As countries develop and industrialise, the type of pollution and the related health problems they face change.
For example, water pollution and household air pollution are more common in early stages of industrial development, causing higher rates of pneumonia and diarrhoeal diseases in low- and middle-income countries.
Economic costs of pollution
The costs of pollution-related death and disease are also highly concentrated in developing regions imposing vast costs on national budgets – equivalent to around 1.3% GDP in low-income countries, compared to around 0.5% GDP in high-income countries, and 0.13% GDP globally. Healthcare spending on pollution-related diseases also disproportionately affects lower income countries – accounting for an estimated 7% of health spending in middle-income countries each year, and 1.7% annual spend in high-income countries.
Welfare losses due to deaths and disease from pollution equate to US$4.6 trillion each year (equivalent to 6.2% of global economic output). Proportionately, low-income countries pay 8.3% of their gross national income to pollution-related death and disease, while high-income countries pay 4.5%.
The environmental injustice often violates these people’s human rights.
Pollution, poverty, poor health, and social injustice are deeply intertwined. Pollution and related diseases most often affect the world’s poor and powerless, and victims are often the vulnerable and the voiceless. As a result, pollution threatens fundamental human rights, such as the right to life, health, wellbeing, safe work, as well as protections of children and the most vulnerable
Says Commission author Karti Sandilya, Pure Earth, USA.
In order to tackle pollution, we must prioritise it as an issue that affects us all, integrating it into health planning, and increasing funding to allow more research into pollution, such as monitoring pollution and its effects, and developing ways to control pollution,
says Commission co-lead, Richard Fuller, Pure Earth, USA.
Pollution can be eliminated, and pollution prevention can be highly cost-effective – helping to improve health and extend lifespan, while boosting the economy. This has been seen in high-income and some middle-income countries where legislation has helped to curb the most flagrant forms of pollution, and has led to cleaner air and water, lower blood lead concentrations, removal of hazardous waste sites, and less polluted and more liveable cities, the report further said.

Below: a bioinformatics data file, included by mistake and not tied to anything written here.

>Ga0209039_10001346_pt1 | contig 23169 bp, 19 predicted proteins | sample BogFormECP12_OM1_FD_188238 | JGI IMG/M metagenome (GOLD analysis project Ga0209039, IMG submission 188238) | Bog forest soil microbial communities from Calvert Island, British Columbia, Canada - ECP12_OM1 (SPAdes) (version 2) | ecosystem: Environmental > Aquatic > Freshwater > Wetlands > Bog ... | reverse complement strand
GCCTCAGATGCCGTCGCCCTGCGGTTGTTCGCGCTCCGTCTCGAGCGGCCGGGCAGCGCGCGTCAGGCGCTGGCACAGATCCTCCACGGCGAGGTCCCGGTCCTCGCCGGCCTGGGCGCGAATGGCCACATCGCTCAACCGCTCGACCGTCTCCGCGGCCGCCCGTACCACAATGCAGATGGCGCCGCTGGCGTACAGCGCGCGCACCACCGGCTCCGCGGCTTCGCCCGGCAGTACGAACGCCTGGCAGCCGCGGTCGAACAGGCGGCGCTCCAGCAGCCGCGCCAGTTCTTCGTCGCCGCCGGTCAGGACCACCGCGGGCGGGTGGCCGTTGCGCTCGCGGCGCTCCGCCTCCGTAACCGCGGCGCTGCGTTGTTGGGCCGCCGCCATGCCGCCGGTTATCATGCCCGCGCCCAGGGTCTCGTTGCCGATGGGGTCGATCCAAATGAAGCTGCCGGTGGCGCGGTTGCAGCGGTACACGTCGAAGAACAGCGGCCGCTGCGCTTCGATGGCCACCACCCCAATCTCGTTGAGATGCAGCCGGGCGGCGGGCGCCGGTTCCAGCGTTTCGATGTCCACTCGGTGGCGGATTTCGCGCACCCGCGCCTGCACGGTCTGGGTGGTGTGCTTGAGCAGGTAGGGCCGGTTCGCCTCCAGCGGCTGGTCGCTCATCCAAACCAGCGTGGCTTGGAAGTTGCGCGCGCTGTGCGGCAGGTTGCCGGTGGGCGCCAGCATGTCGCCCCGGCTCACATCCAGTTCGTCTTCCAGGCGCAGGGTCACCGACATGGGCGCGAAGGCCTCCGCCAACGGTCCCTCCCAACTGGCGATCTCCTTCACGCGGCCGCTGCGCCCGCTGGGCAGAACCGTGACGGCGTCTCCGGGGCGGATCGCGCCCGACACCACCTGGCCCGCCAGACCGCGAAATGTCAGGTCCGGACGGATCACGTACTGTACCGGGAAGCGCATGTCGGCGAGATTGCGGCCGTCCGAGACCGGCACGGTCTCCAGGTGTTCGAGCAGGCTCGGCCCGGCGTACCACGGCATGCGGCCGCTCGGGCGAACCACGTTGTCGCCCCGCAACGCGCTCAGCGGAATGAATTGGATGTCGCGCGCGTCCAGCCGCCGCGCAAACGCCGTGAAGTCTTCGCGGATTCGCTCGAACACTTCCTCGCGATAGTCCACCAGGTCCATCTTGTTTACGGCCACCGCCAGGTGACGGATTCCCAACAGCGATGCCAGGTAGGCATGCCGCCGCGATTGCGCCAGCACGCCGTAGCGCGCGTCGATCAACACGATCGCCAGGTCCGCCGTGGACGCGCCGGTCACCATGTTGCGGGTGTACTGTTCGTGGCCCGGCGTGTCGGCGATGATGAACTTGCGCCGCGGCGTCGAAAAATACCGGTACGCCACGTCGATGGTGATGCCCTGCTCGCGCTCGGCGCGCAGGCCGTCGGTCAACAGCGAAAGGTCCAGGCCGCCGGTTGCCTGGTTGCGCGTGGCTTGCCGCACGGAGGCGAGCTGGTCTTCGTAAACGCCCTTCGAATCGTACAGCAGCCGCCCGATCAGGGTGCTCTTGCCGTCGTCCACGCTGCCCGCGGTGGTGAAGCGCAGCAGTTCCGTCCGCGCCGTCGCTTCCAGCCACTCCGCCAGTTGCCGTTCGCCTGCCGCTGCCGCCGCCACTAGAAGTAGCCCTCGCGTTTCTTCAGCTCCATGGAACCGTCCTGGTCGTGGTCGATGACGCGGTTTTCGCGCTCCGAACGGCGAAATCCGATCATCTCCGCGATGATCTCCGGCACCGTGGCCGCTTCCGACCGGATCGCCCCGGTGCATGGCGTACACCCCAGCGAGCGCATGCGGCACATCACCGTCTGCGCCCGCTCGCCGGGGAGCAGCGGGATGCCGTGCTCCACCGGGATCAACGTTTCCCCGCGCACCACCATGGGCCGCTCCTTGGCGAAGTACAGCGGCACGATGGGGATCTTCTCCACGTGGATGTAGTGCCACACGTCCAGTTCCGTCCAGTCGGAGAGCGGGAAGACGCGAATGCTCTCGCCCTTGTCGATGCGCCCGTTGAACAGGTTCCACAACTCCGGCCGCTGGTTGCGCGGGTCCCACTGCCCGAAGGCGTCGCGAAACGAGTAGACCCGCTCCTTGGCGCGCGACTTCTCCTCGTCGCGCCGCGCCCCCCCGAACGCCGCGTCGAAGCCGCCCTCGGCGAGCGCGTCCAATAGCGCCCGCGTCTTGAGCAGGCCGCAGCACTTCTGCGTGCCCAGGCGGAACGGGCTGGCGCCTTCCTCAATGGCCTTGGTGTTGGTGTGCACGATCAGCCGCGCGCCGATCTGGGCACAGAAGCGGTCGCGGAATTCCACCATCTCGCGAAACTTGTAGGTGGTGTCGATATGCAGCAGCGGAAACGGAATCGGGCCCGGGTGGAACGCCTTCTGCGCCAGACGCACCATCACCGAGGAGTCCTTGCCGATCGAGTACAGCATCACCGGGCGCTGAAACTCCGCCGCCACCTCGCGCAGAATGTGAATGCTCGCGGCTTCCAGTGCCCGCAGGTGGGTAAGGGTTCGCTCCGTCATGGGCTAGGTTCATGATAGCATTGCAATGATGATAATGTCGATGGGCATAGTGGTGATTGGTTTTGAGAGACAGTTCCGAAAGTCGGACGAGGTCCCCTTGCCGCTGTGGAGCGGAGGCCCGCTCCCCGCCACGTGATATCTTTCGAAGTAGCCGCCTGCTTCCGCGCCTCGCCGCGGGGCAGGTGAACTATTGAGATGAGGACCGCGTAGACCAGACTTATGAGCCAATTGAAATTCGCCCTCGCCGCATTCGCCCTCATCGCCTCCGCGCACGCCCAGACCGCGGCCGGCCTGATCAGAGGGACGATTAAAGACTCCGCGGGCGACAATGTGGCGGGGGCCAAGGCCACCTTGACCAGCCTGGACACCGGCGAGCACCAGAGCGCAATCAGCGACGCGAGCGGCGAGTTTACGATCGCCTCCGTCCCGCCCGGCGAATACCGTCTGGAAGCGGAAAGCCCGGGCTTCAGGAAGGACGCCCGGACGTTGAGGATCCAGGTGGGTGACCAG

The report suggest that pollution is not the inevitable consequence of economic development, and applying similar legislation and regulation from high-income countries to low- and middle-income countries could help to improve and protect health as countries develop.
Top Photo: Hindustan Times
HP Polls 2017: EC directs parties to use eco-friendly & biodegradable material for publicity
Shimla: With the announcement of the polling and counting date for the General Elections to the Legislative Assembly of Himachal Pradesh would come an environmental menace – waste of publicity material left by party workers during campaigning period. Use of flex boards would be an suitable example.
Considering the fact that the public, administration, and the politicians are least concerned about environmental or visual pollution, it was necessary that the Election Commission interfere here.
In its notification issued regarding the schedule for the elections, the Election Commission of India has included separate direction to all the political parties, contesting candidates and their authorized agents etc. to desist from utilizing environmentally hazardous materials like plastics, polythene etc for the preparation and usage election-related publicity materials.
The EC has directed them to use eco-friendly and bio-degradable substances for preparing election campaign or publicity material.
The EC has directed the DEOs and ROs to emphasize the importance of environment protection and preservation during the meetings with the political parties and contesting candidates. They were also asked to ensure that the the political parties adhere to the instructions of the Commission with regard to the usage of non-eco-friendly materials.
The Commission has directed all the CEOs to instruct all the political parties in their respective states regarding the usage of eco-friendly and biodegradable materials.
The concern of the Commission about the long-term deleterious impact of materials like plastics, polythene etc on the life-giving and life-sustaining environment is worth appreciable provided it is actually followed.
The political parties and their leaders bear the moral and ethical duty of passing instruction to their party-workers to adhere to the EC directions and help keep Himachal clean.